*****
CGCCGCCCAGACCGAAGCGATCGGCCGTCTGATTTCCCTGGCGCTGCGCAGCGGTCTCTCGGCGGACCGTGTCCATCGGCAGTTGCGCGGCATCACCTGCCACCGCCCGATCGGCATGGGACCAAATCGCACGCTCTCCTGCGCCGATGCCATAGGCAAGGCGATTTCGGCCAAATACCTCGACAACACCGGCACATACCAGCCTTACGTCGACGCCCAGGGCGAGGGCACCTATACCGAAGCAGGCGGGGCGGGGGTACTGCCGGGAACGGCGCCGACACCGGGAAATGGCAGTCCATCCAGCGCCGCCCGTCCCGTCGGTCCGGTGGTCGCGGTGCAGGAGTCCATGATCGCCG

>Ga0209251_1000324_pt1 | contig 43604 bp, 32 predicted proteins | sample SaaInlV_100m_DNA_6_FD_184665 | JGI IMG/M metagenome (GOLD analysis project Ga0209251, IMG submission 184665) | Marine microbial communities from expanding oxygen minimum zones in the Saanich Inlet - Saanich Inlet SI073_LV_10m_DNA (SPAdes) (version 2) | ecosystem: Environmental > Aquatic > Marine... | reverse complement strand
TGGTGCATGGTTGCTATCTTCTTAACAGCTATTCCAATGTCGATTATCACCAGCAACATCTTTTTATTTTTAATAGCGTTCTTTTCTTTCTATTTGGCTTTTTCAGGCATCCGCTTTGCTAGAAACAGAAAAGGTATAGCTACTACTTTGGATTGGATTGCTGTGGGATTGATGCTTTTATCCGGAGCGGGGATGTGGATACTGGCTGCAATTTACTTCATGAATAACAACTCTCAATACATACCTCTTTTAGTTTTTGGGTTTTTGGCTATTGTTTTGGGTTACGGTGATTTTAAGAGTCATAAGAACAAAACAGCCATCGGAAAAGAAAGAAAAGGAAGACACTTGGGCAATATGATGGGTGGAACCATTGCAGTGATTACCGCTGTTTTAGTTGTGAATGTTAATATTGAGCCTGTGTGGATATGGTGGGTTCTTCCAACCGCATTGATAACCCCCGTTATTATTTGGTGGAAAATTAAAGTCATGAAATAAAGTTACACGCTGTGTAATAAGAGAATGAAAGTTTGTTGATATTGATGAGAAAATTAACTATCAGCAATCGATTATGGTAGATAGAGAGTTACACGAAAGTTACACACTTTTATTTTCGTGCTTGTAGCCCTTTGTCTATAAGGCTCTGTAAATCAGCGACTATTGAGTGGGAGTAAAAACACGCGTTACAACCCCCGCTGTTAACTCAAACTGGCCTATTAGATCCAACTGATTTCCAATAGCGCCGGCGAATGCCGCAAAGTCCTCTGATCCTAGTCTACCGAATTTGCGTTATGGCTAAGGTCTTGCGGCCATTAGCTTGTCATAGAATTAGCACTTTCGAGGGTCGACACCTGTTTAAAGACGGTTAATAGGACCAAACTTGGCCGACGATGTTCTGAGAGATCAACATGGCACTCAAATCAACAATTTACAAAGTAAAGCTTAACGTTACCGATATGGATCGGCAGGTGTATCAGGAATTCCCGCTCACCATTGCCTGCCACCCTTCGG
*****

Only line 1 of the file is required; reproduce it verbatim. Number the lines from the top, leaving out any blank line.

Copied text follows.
CGCCGCCCAGACCGAAGCGATCGGCCGTCTGATTTCCCTGGCGCTGCGCAGCGGTCTCTCGGCGGACCGTGTCCATCGGCAGTTGCGCGGCATCACCTGCCACCGCCCGATCGGCATGGGACCAAATCGCACGCTCTCCTGCGCCGATGCCATAGGCAAGGCGATTTCGGCCAAATACCTCGACAACACCGGCACATACCAGCCTTACGTCGACGCCCAGGGCGAGGGCACCTATACCGAAGCAGGCGGGGCGGGGGTACTGCCGGGAACGGCGCCGACACCGGGAAATGGCAGTCCATCCAGCGCCGCCCGTCCCGTCGGTCCGGTGGTCGCGGTGCAGGAGTCCATGATCGCCG